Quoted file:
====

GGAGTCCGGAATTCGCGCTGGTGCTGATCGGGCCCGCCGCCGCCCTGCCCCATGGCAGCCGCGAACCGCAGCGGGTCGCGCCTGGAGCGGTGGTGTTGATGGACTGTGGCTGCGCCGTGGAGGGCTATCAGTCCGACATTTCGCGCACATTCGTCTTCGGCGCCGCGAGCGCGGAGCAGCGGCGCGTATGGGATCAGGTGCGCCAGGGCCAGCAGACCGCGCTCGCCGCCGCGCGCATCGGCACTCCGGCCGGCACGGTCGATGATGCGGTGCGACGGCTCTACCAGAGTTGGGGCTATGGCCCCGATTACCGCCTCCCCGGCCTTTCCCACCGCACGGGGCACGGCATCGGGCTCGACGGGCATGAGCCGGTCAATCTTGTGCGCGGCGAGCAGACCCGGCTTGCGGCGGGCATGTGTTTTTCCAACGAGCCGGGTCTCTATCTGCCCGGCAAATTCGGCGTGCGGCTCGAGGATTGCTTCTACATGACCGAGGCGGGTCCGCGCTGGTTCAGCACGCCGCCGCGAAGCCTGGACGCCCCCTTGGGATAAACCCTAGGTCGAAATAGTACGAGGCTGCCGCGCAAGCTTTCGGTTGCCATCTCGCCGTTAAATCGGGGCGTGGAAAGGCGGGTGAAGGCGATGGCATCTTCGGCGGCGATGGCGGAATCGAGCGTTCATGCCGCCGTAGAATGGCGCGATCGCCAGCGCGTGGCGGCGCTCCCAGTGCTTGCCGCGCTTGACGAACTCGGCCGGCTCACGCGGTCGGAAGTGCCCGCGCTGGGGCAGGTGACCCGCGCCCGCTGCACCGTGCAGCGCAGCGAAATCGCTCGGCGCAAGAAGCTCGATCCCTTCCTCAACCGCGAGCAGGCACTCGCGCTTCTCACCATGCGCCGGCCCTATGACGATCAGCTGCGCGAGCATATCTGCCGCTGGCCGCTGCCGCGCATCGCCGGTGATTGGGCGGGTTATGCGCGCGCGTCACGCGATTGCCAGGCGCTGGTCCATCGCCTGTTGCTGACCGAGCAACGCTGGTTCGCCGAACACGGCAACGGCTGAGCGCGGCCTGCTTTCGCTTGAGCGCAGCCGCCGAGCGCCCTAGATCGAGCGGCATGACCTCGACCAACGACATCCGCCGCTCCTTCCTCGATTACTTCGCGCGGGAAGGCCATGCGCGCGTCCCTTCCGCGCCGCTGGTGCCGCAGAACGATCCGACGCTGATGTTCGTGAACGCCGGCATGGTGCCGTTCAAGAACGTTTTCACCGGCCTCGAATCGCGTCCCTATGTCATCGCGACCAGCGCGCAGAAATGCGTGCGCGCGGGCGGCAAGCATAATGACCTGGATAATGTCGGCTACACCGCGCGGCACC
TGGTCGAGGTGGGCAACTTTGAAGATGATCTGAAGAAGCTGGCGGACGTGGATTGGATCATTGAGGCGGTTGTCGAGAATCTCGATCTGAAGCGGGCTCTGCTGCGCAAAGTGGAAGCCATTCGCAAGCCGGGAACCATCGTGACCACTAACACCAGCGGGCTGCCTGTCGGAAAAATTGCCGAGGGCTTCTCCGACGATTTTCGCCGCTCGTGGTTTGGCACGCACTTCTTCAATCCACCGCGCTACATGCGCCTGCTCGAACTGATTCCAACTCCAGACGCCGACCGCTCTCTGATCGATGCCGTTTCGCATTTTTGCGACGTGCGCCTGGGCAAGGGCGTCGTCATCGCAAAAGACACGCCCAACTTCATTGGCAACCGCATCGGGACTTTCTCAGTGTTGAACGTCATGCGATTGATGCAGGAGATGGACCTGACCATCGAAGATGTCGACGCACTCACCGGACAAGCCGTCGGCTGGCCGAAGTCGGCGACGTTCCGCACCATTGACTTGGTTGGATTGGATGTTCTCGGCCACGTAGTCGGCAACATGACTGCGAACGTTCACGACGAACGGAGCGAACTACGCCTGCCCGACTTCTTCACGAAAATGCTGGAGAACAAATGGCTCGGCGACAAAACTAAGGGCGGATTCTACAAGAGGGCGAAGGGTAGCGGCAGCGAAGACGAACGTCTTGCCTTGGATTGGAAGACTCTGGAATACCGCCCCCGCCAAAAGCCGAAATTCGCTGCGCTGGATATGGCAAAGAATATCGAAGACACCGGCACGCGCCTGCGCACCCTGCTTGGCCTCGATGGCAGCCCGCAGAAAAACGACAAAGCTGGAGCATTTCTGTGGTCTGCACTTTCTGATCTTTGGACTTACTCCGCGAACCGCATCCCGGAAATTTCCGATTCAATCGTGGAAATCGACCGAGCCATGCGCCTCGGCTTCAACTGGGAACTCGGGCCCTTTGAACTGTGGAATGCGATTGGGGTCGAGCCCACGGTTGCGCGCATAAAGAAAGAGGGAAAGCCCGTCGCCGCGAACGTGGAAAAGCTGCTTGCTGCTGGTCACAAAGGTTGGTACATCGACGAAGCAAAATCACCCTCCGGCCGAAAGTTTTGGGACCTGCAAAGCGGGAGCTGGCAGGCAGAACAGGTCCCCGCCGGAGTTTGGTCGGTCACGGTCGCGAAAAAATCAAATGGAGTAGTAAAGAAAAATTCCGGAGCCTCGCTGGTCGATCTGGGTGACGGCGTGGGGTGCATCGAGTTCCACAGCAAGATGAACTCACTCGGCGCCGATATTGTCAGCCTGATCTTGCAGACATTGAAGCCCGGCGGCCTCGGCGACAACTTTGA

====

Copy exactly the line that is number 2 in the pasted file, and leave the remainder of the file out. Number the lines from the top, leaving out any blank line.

TGGTCGAGGTGGGCAACTTTGAAGATGATCTGAAGAAGCTGGCGGACGTGGATTGGATCATTGAGGCGGTTGTCGAGAATCTCGATCTGAAGCGGGCTCTGCTGCGCAAAGTGGAAGCCATTCGCAAGCCGGGAACCATCGTGACCACTAACACCAGCGGGCTGCCTGTCGGAAAAATTGCCGAGGGCTTCTCCGACGATTTTCGCCGCTCGTGGTTTGGCACGCACTTCTTCAATCCACCGCGCTACATGCGCCTGCTCGAACTGATTCCAACTCCAGACGCCGACCGCTCTCTGATCGATGCCGTTTCGCATTTTTGCGACGTGCGCCTGGGCAAGGGCGTCGTCATCGCAAAAGACACGCCCAACTTCATTGGCAACCGCATCGGGACTTTCTCAGTGTTGAACGTCATGCGATTGATGCAGGAGATGGACCTGACCATCGAAGATGTCGACGCACTCACCGGACAAGCCGTCGGCTGGCCGAAGTCGGCGACGTTCCGCACCATTGACTTGGTTGGATTGGATGTTCTCGGCCACGTAGTCGGCAACATGACTGCGAACGTTCACGACGAACGGAGCGAACTACGCCTGCCCGACTTCTTCACGAAAATGCTGGAGAACAAATGGCTCGGCGACAAAACTAAGGGCGGATTCTACAAGAGGGCGAAGGGTAGCGGCAGCGAAGACGAACGTCTTGCCTTGGATTGGAAGACTCTGGAATACCGCCCCCGCCAAAAGCCGAAATTCGCTGCGCTGGATATGGCAAAGAATATCGAAGACACCGGCACGCGCCTGCGCACCCTGCTTGGCCTCGATGGCAGCCCGCAGAAAAACGACAAAGCTGGAGCATTTCTGTGGTCTGCACTTTCTGATCTTTGGACTTACTCCGCGAACCGCATCCCGGAAATTTCCGATTCAATCGTGGAAATCGACCGAGCCATGCGCCTCGGCTTCAACTGGGAACTCGGGCCCTTTGAACTGTGGAATGCGATTGGGGTCGAGCCCACGGTTGCGCGCATAAAGAAAGAGGGAAAGCCCGTCGCCGCGAACGTGGAAAAGCTGCTTGCTGCTGGTCACAAAGGTTGGTACATCGACGAAGCAAAATCACCCTCCGGCCGAAAGTTTTGGGACCTGCAAAGCGGGAGCTGGCAGGCAGAACAGGTCCCCGCCGGAGTTTGGTCGGTCACGGTCGCGAAAAAATCAAATGGAGTAGTAAAGAAAAATTCCGGAGCCTCGCTGGTCGATCTGGGTGACGGCGTGGGGTGCATCGAGTTCCACAGCAAGATGAACTCACTCGGCGCCGATATTGTCAGCCTGATCTTGCAGACATTGAAGCCCGGCGGCCTCGGCGACAACTTTGA